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Chapter Contents
Chapter Introduction
NAG Toolbox

# NAG Toolbox: nag_sum_fft_real_qtrcosine_simple (c06rd)

## Purpose

nag_sum_fft_real_qtrcosine_simple (c06rd) computes the discrete quarter-wave Fourier cosine transforms of $m$ sequences of real data values.

## Syntax

[x, ifail] = c06rd(direct, m, n, x)
[x, ifail] = nag_sum_fft_real_qtrcosine_simple(direct, m, n, x)

## Description

Given $m$ sequences of $n$ real data values ${x}_{\mathit{j}}^{\mathit{p}}$, for $\mathit{j}=0,1,\dots ,n-1$ and $\mathit{p}=1,2,\dots ,m$, nag_sum_fft_real_qtrcosine_simple (c06rd) simultaneously calculates the quarter-wave Fourier cosine transforms of all the sequences defined by
 $x^kp = 1n 12 x0p + ∑ j=1 n-1 xjp × cos j 2k-1 π2n , if ​ direct='F' ,$
or its inverse
 $xkp = 2n ∑ j= 0 n- 1 x^ j p × cos 2j- 1 k π2n , if ​ direct='B' ,$
where $k=0,1,\dots ,n-1$ and $p=1,2,\dots ,m$.
(Note the scale factor $\frac{1}{\sqrt{n}}$ in this definition.)
A call of nag_sum_fft_real_qtrcosine_simple (c06rd) with ${\mathbf{direct}}=\text{'F'}$ followed by a call with ${\mathbf{direct}}=\text{'B'}$ will restore the original data.
The transform calculated by this function can be used to solve Poisson's equation when the derivative of the solution is specified at the left boundary, and the solution is specified at the right boundary (see Swarztrauber (1977)).
The function uses a variant of the fast Fourier transform (FFT) algorithm (see Brigham (1974)) known as the Stockham self-sorting algorithm, described in Temperton (1983), together with pre- and post-processing stages described in Swarztrauber (1982). Special coding is provided for the factors $2$, $3$, $4$ and $5$.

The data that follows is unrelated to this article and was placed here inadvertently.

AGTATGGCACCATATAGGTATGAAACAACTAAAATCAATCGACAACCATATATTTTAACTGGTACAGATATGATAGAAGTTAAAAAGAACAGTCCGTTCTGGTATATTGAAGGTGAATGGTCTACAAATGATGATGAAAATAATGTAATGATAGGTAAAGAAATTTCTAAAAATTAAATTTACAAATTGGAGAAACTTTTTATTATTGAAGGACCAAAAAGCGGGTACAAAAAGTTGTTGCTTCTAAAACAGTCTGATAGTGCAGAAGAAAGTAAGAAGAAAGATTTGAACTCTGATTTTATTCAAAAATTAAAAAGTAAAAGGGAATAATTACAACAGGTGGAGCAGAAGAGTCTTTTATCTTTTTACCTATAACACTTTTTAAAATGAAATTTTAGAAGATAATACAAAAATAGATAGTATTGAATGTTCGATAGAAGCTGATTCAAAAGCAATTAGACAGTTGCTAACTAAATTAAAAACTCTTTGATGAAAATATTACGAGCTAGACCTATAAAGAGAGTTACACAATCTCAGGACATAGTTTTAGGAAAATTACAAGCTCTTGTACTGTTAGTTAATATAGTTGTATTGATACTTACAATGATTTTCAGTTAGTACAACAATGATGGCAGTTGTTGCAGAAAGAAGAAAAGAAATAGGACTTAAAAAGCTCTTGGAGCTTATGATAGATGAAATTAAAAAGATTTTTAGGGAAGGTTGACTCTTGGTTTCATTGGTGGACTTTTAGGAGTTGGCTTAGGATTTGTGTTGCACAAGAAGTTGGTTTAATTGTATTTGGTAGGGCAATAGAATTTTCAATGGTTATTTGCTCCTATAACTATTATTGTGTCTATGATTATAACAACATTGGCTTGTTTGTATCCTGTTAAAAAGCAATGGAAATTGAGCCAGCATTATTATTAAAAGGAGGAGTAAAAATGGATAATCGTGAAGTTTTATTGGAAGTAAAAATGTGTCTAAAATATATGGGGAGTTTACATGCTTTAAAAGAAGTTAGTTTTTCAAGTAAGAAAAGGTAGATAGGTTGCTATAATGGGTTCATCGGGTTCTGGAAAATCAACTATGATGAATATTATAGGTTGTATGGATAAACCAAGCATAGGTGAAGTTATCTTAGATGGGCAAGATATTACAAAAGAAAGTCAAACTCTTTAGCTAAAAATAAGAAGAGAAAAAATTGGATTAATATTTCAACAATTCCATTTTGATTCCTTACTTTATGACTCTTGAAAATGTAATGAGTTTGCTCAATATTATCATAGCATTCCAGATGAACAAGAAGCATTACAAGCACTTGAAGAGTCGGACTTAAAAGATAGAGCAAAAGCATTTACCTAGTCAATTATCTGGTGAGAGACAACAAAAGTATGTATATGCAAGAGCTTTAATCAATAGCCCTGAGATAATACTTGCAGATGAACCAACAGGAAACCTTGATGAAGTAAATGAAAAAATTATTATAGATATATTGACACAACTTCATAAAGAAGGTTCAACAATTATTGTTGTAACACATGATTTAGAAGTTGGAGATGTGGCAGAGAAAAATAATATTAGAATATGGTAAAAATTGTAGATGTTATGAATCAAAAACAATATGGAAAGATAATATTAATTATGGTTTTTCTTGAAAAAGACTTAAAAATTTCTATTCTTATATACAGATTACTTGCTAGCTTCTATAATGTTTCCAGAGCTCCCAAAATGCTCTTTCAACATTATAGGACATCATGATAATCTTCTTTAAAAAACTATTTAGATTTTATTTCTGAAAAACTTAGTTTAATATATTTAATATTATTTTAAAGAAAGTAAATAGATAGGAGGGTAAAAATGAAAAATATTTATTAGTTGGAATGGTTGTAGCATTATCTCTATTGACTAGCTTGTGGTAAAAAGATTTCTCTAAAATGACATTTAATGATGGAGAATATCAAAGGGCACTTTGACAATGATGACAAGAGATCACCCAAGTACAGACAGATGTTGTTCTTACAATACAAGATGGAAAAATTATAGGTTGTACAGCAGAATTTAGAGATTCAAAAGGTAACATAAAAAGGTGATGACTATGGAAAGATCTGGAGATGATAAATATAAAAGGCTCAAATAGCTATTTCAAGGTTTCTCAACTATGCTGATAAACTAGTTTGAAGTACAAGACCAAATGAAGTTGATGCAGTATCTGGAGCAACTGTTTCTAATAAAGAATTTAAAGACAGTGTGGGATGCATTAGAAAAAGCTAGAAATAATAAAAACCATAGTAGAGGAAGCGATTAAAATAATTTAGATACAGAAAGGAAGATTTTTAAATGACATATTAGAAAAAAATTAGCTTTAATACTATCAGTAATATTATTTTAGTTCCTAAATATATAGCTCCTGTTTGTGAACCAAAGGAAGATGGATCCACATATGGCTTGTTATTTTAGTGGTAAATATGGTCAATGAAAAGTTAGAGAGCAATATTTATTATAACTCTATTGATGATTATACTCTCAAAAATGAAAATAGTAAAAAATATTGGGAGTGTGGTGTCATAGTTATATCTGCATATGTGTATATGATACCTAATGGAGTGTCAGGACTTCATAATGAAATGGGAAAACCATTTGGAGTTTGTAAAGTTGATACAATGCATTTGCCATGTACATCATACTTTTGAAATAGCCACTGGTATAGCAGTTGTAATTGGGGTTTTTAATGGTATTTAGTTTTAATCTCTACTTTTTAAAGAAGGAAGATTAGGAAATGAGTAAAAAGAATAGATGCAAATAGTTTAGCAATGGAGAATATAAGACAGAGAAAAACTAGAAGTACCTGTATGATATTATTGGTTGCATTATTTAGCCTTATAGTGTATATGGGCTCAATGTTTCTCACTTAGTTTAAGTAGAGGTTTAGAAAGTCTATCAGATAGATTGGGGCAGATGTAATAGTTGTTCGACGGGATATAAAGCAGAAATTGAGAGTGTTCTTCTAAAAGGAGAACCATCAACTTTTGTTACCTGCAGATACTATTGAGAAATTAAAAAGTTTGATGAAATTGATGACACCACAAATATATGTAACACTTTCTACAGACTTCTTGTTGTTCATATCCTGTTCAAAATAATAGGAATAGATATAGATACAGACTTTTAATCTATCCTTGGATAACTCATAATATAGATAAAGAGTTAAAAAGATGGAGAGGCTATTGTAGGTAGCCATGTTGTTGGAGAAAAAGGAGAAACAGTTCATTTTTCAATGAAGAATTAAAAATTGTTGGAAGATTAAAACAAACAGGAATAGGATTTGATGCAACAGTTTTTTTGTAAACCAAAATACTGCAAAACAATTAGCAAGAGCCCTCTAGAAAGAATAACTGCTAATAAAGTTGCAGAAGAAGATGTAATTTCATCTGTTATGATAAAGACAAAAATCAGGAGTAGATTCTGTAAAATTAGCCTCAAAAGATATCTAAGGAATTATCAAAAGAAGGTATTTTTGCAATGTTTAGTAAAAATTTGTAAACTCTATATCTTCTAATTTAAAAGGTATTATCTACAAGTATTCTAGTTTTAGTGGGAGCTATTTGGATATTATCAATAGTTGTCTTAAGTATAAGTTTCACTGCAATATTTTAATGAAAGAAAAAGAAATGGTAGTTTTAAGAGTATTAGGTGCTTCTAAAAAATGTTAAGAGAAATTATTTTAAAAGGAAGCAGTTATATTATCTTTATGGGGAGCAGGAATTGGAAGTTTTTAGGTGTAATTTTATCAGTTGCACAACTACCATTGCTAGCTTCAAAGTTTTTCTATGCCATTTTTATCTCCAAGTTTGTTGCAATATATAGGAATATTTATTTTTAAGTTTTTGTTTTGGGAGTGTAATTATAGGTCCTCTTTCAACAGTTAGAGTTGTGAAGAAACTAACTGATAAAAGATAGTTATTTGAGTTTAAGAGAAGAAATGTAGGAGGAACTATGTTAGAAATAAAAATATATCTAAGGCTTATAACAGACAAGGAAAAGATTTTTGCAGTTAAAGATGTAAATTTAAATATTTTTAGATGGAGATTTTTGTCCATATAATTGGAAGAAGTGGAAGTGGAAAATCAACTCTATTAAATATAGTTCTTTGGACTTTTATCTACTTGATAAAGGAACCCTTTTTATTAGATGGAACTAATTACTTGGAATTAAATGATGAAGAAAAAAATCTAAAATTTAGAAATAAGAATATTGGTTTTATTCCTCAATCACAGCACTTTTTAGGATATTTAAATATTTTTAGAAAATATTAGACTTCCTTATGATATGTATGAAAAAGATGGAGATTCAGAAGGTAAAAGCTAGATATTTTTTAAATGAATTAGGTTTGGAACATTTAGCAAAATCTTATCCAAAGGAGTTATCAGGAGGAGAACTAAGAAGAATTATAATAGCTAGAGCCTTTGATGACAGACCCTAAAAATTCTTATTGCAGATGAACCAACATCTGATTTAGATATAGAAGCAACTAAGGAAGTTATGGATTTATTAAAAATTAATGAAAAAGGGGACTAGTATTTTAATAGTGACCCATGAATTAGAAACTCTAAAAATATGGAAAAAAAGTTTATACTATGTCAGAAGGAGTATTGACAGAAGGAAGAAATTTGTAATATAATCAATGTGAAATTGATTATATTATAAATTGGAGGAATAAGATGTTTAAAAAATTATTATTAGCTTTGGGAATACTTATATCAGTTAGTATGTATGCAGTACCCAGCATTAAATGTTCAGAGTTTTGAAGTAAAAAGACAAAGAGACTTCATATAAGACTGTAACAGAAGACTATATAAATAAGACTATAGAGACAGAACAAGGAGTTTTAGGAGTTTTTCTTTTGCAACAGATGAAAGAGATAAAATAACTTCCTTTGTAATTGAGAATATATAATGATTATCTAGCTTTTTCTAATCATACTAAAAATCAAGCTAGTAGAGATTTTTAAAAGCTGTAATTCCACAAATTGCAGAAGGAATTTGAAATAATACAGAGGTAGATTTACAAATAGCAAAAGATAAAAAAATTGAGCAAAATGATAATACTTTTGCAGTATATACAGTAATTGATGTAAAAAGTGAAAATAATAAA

## References

Brigham E O (1974) The Fast Fourier Transform Prentice–Hall
Swarztrauber P N (1977) The methods of cyclic reduction, Fourier analysis and the FACR algorithm for the discrete solution of Poisson's equation on a rectangle SIAM Rev. 19(3) 490–501
Swarztrauber P N (1982) Vectorizing the FFT's Parallel Computation (ed G Rodrique) 51–83 Academic Press
Temperton C (1983) Fast mixed-radix real Fourier transforms J. Comput. Phys. 52 340–350

## Parameters

### Compulsory Input Parameters

1:     $\mathrm{direct}$ – string (length ≥ 1)
If the forward transform as defined in Description is to be computed, then direct must be set equal to 'F'.
If the backward transform is to be computed then direct must be set equal to 'B'.
Constraint: ${\mathbf{direct}}=\text{'F'}$ or $\text{'B'}$.
2:     $\mathrm{m}$int64int32nag_int scalar
$m$, the number of sequences to be transformed.
Constraint: ${\mathbf{m}}\ge 1$.
3:     $\mathrm{n}$int64int32nag_int scalar
$n$, the number of real values in each sequence.
Constraint: ${\mathbf{n}}\ge 1$.
4:     $\mathrm{x}\left({\mathbf{m}}×\left({\mathbf{n}}+2\right)\right)$ – double array
the data must be stored in x as if in a two-dimensional array of dimension $\left(1:{\mathbf{m}},0:{\mathbf{n}}+1\right)$; each of the $m$ sequences is stored in a row of the array. In other words, if the data values of the $\mathit{p}$th sequence to be transformed are denoted by ${x}_{\mathit{j}}^{\mathit{p}}$, for $\mathit{j}=0,1,\dots ,n-1$ and $\mathit{p}=1,2,\dots ,m$, then the first $mn$ elements of the array x must contain the values
 $x01 , x02 ,…, x0m , x11 , x12 ,…, x1m ,…, x n-1 1 , x n-1 2 ,…, x n-1 m .$
The $\left(n+1\right)$th and $\left(n+2\right)$th elements of each row ${x}_{n}^{\mathit{p}},{x}_{n+1}^{\mathit{p}}$, for $\mathit{p}=1,2,\dots ,m$, are required as workspace. These $2m$ elements may contain arbitrary values as they are set to zero by the function.